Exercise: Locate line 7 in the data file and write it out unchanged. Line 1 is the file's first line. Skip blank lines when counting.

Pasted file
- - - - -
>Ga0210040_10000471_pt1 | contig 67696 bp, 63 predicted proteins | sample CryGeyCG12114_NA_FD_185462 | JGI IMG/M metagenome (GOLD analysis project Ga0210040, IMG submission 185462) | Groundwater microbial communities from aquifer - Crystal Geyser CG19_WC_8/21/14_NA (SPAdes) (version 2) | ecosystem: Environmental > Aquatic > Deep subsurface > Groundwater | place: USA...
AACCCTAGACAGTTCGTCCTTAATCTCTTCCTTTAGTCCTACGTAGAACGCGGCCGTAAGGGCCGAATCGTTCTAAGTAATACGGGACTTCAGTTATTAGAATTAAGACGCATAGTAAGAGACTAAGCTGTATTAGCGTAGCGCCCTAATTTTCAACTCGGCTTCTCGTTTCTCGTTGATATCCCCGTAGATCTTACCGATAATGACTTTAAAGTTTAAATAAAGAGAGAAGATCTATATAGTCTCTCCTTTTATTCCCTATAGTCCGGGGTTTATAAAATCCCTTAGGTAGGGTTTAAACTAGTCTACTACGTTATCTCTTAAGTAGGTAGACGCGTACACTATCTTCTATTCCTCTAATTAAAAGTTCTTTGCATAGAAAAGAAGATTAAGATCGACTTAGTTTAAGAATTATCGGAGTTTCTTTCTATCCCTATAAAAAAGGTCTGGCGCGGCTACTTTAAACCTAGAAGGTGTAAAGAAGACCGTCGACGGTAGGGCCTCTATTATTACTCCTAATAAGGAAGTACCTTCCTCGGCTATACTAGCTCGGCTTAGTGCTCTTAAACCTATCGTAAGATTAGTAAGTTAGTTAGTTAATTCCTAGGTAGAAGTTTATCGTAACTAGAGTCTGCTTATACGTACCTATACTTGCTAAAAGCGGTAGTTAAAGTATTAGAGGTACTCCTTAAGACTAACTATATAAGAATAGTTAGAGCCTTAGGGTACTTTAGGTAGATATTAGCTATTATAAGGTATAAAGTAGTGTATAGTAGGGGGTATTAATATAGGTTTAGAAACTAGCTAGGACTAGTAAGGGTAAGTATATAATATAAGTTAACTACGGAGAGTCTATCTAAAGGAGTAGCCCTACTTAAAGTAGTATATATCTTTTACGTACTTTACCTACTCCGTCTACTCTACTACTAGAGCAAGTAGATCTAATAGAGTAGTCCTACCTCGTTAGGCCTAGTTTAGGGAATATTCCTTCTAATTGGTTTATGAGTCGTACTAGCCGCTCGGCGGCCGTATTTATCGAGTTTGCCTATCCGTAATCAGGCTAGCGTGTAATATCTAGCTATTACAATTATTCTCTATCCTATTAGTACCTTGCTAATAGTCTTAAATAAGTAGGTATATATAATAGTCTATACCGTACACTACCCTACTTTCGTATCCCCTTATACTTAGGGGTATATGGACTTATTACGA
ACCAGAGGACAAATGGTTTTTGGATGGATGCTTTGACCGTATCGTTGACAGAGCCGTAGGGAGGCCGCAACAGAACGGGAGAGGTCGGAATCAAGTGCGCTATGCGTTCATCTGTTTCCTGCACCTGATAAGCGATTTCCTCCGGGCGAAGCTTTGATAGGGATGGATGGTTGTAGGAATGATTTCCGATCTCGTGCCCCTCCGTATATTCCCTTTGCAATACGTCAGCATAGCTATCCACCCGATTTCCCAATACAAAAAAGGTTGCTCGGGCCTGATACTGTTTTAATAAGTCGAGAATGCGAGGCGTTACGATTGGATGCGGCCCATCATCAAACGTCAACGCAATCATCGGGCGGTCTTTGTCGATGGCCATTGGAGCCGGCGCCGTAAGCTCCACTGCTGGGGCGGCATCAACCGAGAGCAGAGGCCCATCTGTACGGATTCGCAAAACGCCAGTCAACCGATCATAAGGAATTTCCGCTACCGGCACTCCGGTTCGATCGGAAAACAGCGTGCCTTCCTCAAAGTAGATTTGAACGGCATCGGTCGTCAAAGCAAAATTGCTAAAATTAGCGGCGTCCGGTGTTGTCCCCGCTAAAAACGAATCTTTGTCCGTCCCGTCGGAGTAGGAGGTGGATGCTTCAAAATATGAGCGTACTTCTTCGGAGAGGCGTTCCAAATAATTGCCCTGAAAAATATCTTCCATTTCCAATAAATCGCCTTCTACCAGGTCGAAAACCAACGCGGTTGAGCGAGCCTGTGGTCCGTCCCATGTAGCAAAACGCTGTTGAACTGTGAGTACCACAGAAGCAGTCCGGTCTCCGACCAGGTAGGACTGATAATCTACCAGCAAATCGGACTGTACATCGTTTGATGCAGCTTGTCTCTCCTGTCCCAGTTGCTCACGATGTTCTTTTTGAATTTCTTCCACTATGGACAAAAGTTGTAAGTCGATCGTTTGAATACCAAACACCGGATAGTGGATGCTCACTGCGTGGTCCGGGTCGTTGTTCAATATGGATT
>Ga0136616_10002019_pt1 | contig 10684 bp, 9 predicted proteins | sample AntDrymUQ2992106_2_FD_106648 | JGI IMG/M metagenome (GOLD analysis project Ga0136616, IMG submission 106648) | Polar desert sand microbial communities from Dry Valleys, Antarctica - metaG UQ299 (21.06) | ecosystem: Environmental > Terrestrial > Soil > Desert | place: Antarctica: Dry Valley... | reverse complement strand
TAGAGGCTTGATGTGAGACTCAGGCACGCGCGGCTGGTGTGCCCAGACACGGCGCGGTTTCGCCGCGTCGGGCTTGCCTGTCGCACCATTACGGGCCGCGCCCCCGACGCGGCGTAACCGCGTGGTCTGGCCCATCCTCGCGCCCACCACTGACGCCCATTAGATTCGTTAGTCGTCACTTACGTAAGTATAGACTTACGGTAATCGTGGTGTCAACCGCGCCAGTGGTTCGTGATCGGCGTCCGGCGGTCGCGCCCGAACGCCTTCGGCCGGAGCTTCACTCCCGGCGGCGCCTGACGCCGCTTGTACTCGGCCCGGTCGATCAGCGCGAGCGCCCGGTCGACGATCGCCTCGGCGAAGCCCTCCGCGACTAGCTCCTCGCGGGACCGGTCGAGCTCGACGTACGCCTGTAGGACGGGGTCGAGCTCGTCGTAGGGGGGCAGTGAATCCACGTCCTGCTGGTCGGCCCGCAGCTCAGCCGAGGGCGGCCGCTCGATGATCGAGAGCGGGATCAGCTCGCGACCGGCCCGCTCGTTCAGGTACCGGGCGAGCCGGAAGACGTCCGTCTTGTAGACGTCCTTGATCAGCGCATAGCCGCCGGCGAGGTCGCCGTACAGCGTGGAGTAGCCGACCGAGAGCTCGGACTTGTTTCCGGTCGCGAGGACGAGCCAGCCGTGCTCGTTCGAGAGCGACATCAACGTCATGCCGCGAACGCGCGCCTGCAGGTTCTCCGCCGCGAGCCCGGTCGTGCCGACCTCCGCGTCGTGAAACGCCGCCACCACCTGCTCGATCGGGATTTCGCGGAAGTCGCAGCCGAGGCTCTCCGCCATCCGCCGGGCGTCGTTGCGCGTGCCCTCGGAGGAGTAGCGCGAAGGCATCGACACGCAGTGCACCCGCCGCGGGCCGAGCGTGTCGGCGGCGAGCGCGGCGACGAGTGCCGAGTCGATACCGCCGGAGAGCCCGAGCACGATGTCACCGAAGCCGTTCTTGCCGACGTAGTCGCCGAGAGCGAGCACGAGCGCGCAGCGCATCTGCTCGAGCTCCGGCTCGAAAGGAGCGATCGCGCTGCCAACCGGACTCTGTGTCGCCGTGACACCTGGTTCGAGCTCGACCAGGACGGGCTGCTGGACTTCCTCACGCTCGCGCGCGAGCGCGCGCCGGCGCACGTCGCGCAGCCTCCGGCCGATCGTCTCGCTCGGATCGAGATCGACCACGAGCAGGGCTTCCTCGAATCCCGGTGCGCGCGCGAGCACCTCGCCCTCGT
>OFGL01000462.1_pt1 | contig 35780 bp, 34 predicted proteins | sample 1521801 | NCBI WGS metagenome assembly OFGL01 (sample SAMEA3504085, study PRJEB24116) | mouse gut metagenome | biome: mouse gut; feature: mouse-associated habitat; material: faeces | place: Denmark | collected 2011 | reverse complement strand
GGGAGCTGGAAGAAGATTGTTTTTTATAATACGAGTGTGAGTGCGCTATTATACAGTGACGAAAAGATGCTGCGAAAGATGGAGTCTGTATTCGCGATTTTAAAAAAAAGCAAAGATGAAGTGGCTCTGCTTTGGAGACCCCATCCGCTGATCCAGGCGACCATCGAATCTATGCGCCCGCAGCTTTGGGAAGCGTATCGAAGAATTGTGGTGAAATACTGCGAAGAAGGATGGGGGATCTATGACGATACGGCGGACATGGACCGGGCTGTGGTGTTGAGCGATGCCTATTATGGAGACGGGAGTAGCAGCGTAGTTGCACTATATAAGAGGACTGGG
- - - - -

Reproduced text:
GGGAGCTGGAAGAAGATTGTTTTTTATAATACGAGTGTGAGTGCGCTATTATACAGTGACGAAAAGATGCTGCGAAAGATGGAGTCTGTATTCGCGATTTTAAAAAAAAGCAAAGATGAAGTGGCTCTGCTTTGGAGACCCCATCCGCTGATCCAGGCGACCATCGAATCTATGCGCCCGCAGCTTTGGGAAGCGTATCGAAGAATTGTGGTGAAATACTGCGAAGAAGGATGGGGGATCTATGACGATACGGCGGACATGGACCGGGCTGTGGTGTTGAGCGATGCCTATTATGGAGACGGGAGTAGCAGCGTAGTTGCACTATATAAGAGGACTGGG